As an undergraduate student. I participated in an informal poll my professor of New Testament Studies did on the first day of class regarding the gospels. He asked us to raise our hands if we were familiar with the gospels. Hands shot up all over the room. Then he asked how many had read the fourth gospel, the Book of John, from cover to cover. I started to raise my hand but could not. Had I? He continued to remark that the book of John is what we often encourage new believers to read first. His follow up remarks and lecture fade into my memory but the way I felt that day is etched deep down. I— a believer whom you recall took her first steps within the building of the church—had missed the point. For the next month, I spent every spare moment in the Book of John.
It’s been two decades since that moment in my New Testament class, but I wonder if it’s time you and I engage in a similar informal poll. We can all raise our hands in a chorus of agreement that “all have sinned (Romans 3:23)” We easily keep those hands raised as we affirm Jesus paid for sin “once for all (Romans 6:10).” We all nod in agreement that it was our sin which nailed Christ to the cross (Colossians 2:14). But if we are honest, we might be a little slower to raise our hands in rote response when we look introspectively within and ask: Do I really believe these words of 1 John about my present sin?
“If we say we do not bear the guilt of sin, we are deceiving ourselves and the truth is not in us. But if we confess our sins, he is faithful and righteous, forgiving us our sins and cleansing us from all unrighteousness.” —1 John 1:8–9
Who is the Boss of My Life?
Our Family Pastor explains salvation as “making Jesus the boss of your life.” When we confess our sins and declare our need for a Savior, we make Jesus our boss. We know this to be good theology because Paul writes in Romans that Jesus paid it all for us (Romans 5). Paul also reminds us that although we declare Jesus as our boss we often live as if sin is still the manager in charge (Romans 6, 7).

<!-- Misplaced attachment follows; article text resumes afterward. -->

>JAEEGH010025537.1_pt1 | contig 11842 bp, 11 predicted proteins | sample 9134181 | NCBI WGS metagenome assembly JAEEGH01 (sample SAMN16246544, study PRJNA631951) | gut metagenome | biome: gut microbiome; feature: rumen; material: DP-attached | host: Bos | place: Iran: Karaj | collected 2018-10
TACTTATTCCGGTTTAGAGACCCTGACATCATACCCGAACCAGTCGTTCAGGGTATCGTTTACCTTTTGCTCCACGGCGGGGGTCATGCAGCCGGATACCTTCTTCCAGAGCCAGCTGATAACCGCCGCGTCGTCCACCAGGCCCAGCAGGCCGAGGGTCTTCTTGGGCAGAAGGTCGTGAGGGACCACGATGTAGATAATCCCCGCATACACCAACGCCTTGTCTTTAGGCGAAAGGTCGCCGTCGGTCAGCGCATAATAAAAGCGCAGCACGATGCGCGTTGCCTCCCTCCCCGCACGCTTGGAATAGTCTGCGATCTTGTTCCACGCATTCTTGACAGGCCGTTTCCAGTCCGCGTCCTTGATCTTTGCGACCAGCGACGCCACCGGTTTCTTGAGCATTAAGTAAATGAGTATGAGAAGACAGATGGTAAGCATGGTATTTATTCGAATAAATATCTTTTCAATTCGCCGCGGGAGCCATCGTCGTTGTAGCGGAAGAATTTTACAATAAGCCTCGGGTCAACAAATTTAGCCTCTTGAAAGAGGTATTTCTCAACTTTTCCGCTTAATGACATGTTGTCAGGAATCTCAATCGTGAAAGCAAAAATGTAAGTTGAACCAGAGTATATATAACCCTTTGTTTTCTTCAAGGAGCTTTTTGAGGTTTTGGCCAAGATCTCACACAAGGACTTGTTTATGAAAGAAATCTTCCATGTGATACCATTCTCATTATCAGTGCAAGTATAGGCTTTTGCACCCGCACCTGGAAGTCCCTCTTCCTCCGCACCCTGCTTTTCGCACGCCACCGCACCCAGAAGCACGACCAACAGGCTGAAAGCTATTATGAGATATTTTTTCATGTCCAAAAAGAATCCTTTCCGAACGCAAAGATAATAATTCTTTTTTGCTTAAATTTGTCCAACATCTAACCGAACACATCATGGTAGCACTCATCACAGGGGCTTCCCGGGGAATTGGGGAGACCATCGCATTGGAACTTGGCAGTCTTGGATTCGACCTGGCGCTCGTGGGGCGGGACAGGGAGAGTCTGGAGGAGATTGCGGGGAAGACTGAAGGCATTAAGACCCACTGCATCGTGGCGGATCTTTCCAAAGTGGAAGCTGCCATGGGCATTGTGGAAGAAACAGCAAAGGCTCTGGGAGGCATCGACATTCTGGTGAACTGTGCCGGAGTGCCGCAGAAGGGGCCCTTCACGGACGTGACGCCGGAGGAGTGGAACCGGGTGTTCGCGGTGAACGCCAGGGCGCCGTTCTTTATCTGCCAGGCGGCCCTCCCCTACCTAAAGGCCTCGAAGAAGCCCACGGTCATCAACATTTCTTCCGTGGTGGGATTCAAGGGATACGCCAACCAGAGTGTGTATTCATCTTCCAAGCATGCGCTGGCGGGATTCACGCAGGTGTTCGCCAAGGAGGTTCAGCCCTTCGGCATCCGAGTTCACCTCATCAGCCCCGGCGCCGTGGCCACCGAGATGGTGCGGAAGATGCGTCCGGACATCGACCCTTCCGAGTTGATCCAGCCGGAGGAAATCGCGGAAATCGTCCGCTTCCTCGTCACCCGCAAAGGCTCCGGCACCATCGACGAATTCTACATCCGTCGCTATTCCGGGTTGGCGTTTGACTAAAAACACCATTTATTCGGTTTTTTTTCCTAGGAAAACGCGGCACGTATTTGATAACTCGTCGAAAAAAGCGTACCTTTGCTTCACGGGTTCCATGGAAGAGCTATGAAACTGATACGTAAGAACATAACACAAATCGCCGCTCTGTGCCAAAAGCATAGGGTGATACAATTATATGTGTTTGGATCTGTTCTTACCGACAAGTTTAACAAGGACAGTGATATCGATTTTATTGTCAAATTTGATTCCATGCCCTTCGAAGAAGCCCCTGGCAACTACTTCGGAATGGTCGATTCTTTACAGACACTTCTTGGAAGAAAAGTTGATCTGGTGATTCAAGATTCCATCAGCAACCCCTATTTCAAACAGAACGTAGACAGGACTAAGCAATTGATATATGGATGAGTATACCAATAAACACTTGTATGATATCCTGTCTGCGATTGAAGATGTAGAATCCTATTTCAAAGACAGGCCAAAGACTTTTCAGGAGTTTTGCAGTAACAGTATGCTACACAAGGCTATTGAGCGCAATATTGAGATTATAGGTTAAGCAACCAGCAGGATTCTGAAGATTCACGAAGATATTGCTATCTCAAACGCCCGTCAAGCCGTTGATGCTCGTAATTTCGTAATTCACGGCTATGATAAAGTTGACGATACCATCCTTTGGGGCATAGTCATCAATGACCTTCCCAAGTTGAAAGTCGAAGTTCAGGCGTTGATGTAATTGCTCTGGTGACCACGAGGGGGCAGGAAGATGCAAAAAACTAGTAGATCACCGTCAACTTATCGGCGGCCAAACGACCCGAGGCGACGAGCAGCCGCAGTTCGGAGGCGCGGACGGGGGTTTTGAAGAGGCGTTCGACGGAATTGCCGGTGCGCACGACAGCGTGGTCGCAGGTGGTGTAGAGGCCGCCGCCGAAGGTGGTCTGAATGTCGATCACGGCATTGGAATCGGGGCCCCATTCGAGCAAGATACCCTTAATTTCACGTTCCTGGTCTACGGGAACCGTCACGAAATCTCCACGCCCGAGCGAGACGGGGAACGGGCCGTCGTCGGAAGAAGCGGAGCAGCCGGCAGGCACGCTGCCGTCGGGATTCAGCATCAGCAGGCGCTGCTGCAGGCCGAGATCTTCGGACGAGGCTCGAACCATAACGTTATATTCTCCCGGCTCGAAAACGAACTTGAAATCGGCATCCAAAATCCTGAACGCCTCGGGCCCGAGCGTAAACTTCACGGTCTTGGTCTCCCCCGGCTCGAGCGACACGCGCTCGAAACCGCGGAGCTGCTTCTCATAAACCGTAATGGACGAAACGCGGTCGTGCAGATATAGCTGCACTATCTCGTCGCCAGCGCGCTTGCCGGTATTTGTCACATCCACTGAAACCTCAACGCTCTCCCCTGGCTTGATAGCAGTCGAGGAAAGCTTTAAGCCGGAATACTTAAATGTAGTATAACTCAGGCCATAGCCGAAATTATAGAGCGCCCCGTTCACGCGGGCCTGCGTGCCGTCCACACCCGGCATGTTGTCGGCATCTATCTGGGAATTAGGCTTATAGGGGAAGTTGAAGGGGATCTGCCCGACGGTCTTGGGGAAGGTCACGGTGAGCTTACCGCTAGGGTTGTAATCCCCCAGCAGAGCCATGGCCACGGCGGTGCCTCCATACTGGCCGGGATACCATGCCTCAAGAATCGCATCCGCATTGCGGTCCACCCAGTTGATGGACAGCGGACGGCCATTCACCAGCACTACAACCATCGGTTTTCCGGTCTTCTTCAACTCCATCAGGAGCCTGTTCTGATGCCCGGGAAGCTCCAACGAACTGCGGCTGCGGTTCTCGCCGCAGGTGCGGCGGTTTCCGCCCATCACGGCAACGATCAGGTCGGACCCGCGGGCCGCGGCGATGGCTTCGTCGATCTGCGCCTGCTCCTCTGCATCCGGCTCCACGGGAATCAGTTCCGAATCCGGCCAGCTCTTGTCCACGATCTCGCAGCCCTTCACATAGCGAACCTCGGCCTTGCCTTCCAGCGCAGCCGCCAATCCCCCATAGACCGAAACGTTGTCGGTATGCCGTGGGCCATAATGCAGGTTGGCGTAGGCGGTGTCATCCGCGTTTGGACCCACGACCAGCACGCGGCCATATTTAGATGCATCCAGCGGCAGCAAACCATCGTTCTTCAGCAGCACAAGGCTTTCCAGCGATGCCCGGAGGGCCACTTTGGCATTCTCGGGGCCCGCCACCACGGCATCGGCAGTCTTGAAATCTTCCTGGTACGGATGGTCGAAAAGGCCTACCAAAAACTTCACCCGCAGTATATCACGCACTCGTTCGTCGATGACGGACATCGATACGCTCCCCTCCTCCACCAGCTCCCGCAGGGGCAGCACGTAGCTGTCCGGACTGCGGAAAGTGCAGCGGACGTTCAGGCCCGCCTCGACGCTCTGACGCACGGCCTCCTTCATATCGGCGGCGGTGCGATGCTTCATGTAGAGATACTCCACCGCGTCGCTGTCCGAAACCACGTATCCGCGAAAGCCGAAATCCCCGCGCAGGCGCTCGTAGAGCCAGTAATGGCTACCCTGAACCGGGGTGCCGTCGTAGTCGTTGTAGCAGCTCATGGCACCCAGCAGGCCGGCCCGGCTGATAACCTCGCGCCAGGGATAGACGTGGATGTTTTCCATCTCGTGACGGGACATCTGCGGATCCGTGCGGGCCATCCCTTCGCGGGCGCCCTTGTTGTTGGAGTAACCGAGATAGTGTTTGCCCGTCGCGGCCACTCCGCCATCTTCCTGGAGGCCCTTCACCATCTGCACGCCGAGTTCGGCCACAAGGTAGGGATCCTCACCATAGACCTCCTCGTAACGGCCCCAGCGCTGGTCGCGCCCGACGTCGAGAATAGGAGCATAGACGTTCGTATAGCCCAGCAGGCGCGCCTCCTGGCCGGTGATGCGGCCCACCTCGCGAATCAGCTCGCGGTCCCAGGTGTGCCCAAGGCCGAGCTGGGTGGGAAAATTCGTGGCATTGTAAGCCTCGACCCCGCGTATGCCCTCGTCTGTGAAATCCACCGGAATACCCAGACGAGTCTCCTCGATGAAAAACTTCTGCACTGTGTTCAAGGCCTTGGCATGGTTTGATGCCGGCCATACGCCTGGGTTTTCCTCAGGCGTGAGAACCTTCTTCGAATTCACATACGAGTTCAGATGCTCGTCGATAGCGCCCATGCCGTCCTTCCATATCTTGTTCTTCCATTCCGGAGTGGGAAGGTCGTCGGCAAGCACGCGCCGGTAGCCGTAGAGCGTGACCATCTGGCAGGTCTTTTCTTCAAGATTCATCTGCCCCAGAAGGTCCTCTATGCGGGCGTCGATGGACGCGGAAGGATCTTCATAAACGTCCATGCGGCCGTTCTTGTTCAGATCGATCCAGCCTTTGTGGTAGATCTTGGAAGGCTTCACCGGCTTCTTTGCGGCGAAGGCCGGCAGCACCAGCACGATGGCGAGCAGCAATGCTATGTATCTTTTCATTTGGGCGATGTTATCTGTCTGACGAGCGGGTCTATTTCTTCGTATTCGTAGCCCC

Might we take a moment to disregard our long tenure as believers—our titles as pastors, professors, and seminarians—and reflect for a moment of brutal honesty. Can I answer—with vulnerability—who actually is the boss of my life in this moment and consider I might have allowed sin to creep back in and take command? Can you?
Because if we do, we can walk out of the darkness and into the light and find fellowship with other believers— which is the topic of our next conversation.
For today, however, might we acknowledge we struggle as believers? That oftentimes we have moral failures, cover up our sin, and reduce the significance of our weaknesses? May we be bold enough to confess, as Lewis articulated, that we can spend an hour in reflection and miss what others so easily identify as sin in our lives? And, when we do, might we confess we have sinned even yet as we profess to follow Christ?
Might we with gratitude—and great relief—thank God that Jesus came, as Dane Ortland describes in his book, Gentle and Lowly, “to the cliff of the cross and didn’t change his mind. He walked over the edge.”
May we hold with tension our ability to sin and our knowledge of forgiveness. And fix our eyes on our advocate, Jesus, who walked over the edge for us—both for the sins of the past, the sins we’ve committed already today, and the sins we will likely commit before we lay our heads to rest tonight.
“Jesus paid it all. All to Him I owe. Sin had left a crimson stain. He washed it white as snow.” —Elvina M. Hall